Washington, D.C.—November 10, 2012
For years, researchers have known that antiphospholipid antibodies (aPLs) can cause pregnancy loss and clotting, but they haven’t known the true scope of the problem. Now a new study provides the first estimates of the prevalence of these antibodies in patients suffering from pregnancy loss, stroke, myocardial infarction, and deep vein thrombosis.
“Based on the available data, our best estimate is that around 10 to 15% of clotting disorders are associated with autoimmune antiphospholipid antibodies,” said Doruk Erkan, M.D., an associate attending rheumatologist and clinician researcher at Hospital for Special Surgery in New York City, who is the senior researcher of the study.
The research will be presented on Nov. 13, at 3:15 p.m. ET, during the annual meeting of the American College of Rheumatology/Association of Rheumatology Health Professionals (ACR/ARHP), to be held Nov. 9-14, in Washington D.C.
In some individuals, aPLs do not cause any health problems, but in others, aPLs can trigger production of proteins that can cause inflammation and increase the risk for the formation of clots. This can cause pregnancy complications, strokes, heart attacks, and blood clots in other organs. Individuals who are aPL-positive and have either venous thrombosis, arterial thrombosis, or fetal loss are classified as having antiphospholipid syndrome (APS).
To get a grasp on the magnitude of the aPL problem, an international group of researchers searched PubMed to identify studies that involved patients with pregnancy loss, stroke, myocardial infarction or deep vein thrombosis, and that also tested patients for aPLs. They identified 108 papers and analyzed them for the type of outcome, the aPL tests used, the definition of positive aPL (low, medium, or high), confirmation of aPL, and the prevalence of positive aPL in the study population.
aPLs were found in 12% of individuals with a pregnancy loss, 14% of patients who had a stroke, 13% of patients who had a myocardial infarction, and 10% of patients who had deep vein thrombosis. Using databases that estimate the United States’ prevalence of these conditions, the researchers extrapolated from their study data that aPLs are associated with approximately 60,000 cases of pregnancy loss, 120,000 cases of stroke, 120,000 cases of myocardial infarction, and 30,000 cases of deep vein thrombosis.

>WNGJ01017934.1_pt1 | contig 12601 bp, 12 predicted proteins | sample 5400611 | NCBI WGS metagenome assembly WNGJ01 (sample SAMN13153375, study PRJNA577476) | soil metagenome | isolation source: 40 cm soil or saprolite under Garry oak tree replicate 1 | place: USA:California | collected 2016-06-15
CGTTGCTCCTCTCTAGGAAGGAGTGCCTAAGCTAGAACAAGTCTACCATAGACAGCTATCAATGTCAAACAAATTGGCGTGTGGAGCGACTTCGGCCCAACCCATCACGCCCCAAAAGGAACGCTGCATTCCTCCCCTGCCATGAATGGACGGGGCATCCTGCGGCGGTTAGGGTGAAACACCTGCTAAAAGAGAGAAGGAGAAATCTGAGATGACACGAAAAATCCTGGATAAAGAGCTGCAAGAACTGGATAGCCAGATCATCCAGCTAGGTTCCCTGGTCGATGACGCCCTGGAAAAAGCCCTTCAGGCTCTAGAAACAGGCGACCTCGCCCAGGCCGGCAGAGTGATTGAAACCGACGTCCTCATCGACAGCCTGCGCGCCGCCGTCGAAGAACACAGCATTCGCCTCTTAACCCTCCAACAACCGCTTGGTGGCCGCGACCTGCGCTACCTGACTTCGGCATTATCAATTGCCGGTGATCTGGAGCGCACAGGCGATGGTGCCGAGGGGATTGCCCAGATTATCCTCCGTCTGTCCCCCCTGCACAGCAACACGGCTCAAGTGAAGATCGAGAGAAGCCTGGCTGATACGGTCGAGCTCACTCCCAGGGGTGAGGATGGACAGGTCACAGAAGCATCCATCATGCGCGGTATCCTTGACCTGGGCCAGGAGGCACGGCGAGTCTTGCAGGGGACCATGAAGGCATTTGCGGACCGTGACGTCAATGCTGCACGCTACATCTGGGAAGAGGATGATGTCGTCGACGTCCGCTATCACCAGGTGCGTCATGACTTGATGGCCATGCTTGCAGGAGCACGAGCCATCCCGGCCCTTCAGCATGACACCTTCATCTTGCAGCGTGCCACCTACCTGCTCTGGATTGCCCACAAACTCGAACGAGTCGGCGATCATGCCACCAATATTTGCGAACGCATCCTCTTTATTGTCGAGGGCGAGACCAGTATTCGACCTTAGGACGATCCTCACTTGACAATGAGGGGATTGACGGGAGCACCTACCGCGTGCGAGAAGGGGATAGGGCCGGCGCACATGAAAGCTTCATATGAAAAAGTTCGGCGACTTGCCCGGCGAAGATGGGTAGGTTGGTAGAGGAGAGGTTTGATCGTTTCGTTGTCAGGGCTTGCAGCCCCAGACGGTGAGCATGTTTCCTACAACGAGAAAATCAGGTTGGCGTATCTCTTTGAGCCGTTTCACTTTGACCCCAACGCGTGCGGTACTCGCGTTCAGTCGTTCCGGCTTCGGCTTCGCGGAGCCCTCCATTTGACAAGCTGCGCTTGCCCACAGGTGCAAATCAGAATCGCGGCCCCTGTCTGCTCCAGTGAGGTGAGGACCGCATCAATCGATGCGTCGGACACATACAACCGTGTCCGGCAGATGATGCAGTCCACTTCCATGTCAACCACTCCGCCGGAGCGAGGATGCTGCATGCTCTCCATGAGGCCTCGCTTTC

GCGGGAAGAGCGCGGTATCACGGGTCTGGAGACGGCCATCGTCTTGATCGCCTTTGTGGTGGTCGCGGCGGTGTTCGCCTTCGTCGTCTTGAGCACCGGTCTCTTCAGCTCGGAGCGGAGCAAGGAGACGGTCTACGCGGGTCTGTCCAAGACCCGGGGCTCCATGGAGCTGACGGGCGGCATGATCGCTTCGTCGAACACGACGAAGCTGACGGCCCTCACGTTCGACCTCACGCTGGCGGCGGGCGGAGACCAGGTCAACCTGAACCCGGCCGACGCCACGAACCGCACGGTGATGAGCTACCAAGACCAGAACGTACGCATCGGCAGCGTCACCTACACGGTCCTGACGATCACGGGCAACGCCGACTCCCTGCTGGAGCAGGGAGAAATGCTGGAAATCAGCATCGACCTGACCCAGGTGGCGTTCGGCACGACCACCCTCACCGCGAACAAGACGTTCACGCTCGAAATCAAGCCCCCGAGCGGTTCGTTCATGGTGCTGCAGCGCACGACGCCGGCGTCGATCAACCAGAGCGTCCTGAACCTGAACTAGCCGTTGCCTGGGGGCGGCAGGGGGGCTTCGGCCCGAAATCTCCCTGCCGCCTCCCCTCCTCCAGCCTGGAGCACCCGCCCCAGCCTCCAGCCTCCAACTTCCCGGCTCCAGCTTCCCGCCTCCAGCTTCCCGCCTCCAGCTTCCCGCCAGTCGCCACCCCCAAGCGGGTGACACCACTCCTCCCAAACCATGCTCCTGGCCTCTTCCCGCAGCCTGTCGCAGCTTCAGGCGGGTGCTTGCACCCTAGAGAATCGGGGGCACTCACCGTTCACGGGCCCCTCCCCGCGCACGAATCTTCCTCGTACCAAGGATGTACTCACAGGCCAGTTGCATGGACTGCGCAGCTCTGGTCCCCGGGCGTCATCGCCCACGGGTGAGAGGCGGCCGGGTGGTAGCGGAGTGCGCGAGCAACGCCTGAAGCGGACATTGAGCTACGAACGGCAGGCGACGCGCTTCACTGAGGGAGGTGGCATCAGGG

The researchers note that the estimates are limited by a lack of robust data. Many of the reports were old and didn’t use the same classification criteria that are used today. In addition, the majority of the studies did not firmly establish the presence of aPLs in patients by performing two tests 12 weeks apart, something that is considered essential to confirm a diagnosis today. But despite the limitations, the new study does provide a rough snapshot of the prevalence of aPLs in patients with a number of health conditions.
“Accepting all of the limitations of the literature, the study does provide an estimate, which is important to raise awareness of aPLs and the health problems they cause. These numbers are also important for AntiPhospholipid Syndrome Alliance for Clinical Trials and International Networking (APS ACTION) while designing clinical trials,” said Dr Erkan, who is also the executive committee chair of the newly formed clinical research organization.
The study is a product of APS ACTION, which was created in November 2010 to facilitate the design of prospective, multicenter, multidisciplinary studies on APS. The alliance has created an international database for patients with positive aPLs. Because clinical manifestations of disease are rare events in aPL-positive individuals, the alliance is first aiming to follow 2,000 patients with persistently positive aPL for 10 years, with regular assessments, as well as data collection in the event of thrombosis. APS ACTION currently has 40 members from 28 centers around the world.
Other authors of the study are Michael Lockshin, M.D., from Hospital for Special Surgery; Laura Andreoli, M.D., from the University of Brescia, Brescia, Italy; Alessandra Banzato, M.D., from the University of Padua, Padua, Italy; Cecilia Chighizola, M.D., from the University of Milan, Milan, Italy; and Guillermo J. Pons-Estel, M.D., from the Hospital Clinic, Barcelona, Catalonia, Spain. All authors are members of APS ACTION (www.apsaction.org).
About Hospital for Special Surgery
Hospital for Special Surgery (HSS) is the world’s largest academic medical center focused on musculoskeletal health. HSS is nationally ranked No. 1 in orthopedics and No. 2 in rheumatology by U.S. News & World Report (2016-2017), and is the first hospital in New York State to receive Magnet Recognition for Excellence in Nursing Service from the American Nurses Credentialing Center four consecutive times. HSS has one of the lowest infection rates in the country. HSS is an affiliate of Weill Cornell Medical College and as such all Hospital for Special Surgery medical staff are faculty of Weill Cornell. The hospital's research division is internationally recognized as a leader in the investigation of musculoskeletal and autoimmune diseases. Hospital for Special Surgery is located in New York City and online at www.hss.edu.